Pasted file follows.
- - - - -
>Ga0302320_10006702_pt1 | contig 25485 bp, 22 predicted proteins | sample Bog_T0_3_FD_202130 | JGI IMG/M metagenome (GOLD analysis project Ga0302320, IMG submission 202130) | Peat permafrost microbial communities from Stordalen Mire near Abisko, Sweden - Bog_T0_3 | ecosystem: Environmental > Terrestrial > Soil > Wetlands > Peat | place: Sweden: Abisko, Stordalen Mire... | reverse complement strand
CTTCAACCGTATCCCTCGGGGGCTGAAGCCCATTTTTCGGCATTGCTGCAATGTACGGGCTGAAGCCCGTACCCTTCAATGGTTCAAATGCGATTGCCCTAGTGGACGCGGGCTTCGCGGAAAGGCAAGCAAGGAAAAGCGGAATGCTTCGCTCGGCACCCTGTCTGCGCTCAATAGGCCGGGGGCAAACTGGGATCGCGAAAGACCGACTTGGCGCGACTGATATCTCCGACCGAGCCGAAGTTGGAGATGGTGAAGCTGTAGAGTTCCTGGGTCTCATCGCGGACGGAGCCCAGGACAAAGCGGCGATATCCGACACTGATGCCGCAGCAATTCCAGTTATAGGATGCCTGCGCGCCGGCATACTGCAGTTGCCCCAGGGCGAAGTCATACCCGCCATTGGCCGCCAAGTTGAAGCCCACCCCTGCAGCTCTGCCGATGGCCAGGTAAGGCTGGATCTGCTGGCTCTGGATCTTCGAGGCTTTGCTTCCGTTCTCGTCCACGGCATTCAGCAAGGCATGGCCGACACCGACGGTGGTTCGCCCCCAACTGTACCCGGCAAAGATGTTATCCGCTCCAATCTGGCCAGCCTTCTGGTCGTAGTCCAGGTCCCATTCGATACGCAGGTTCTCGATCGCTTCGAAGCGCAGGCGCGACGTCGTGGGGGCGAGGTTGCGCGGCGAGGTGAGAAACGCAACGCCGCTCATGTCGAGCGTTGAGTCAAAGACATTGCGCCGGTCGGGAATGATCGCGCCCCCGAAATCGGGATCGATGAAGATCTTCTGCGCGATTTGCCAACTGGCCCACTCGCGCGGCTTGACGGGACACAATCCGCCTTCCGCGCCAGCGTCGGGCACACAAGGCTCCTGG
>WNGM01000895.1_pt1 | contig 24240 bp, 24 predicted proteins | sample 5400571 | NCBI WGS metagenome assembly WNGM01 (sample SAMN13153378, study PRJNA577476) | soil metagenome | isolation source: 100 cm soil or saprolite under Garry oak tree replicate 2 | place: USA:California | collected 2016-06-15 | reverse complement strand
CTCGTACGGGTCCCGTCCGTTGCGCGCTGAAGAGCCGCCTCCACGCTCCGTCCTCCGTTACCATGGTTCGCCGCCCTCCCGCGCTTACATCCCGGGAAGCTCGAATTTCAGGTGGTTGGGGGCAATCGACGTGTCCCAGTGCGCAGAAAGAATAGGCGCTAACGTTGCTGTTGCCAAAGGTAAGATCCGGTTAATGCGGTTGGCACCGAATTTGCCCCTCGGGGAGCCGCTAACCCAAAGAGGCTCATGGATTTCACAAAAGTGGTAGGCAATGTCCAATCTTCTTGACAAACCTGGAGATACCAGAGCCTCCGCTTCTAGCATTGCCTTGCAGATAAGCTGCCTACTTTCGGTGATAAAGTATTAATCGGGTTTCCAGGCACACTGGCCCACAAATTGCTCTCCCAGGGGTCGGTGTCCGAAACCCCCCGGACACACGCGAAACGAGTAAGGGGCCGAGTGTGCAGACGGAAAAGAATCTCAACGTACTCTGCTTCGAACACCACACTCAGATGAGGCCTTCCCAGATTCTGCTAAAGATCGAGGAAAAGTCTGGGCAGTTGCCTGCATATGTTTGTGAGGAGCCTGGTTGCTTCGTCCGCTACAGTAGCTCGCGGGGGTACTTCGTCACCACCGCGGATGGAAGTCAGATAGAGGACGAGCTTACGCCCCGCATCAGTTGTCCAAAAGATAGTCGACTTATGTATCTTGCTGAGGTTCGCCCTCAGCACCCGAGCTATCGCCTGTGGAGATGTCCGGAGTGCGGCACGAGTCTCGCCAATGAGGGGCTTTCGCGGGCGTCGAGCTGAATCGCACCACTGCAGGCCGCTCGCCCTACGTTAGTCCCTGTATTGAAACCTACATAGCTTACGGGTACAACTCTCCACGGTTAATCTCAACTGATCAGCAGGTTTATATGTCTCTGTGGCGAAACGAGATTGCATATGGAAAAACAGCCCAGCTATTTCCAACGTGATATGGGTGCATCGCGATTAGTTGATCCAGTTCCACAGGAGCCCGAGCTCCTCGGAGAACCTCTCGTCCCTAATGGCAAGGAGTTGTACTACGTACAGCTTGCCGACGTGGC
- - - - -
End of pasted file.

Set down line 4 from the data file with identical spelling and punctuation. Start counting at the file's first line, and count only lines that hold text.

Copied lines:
CTCGTACGGGTCCCGTCCGTTGCGCGCTGAAGAGCCGCCTCCACGCTCCGTCCTCCGTTACCATGGTTCGCCGCCCTCCCGCGCTTACATCCCGGGAAGCTCGAATTTCAGGTGGTTGGGGGCAATCGACGTGTCCCAGTGCGCAGAAAGAATAGGCGCTAACGTTGCTGTTGCCAAAGGTAAGATCCGGTTAATGCGGTTGGCACCGAATTTGCCCCTCGGGGAGCCGCTAACCCAAAGAGGCTCATGGATTTCACAAAAGTGGTAGGCAATGTCCAATCTTCTTGACAAACCTGGAGATACCAGAGCCTCCGCTTCTAGCATTGCCTTGCAGATAAGCTGCCTACTTTCGGTGATAAAGTATTAATCGGGTTTCCAGGCACACTGGCCCACAAATTGCTCTCCCAGGGGTCGGTGTCCGAAACCCCCCGGACACACGCGAAACGAGTAAGGGGCCGAGTGTGCAGACGGAAAAGAATCTCAACGTACTCTGCTTCGAACACCACACTCAGATGAGGCCTTCCCAGATTCTGCTAAAGATCGAGGAAAAGTCTGGGCAGTTGCCTGCATATGTTTGTGAGGAGCCTGGTTGCTTCGTCCGCTACAGTAGCTCGCGGGGGTACTTCGTCACCACCGCGGATGGAAGTCAGATAGAGGACGAGCTTACGCCCCGCATCAGTTGTCCAAAAGATAGTCGACTTATGTATCTTGCTGAGGTTCGCCCTCAGCACCCGAGCTATCGCCTGTGGAGATGTCCGGAGTGCGGCACGAGTCTCGCCAATGAGGGGCTTTCGCGGGCGTCGAGCTGAATCGCACCACTGCAGGCCGCTCGCCCTACGTTAGTCCCTGTATTGAAACCTACATAGCTTACGGGTACAACTCTCCACGGTTAATCTCAACTGATCAGCAGGTTTATATGTCTCTGTGGCGAAACGAGATTGCATATGGAAAAACAGCCCAGCTATTTCCAACGTGATATGGGTGCATCGCGATTAGTTGATCCAGTTCCACAGGAGCCCGAGCTCCTCGGAGAACCTCTCGTCCCTAATGGCAAGGAGTTGTACTACGTACAGCTTGCCGACGTGGC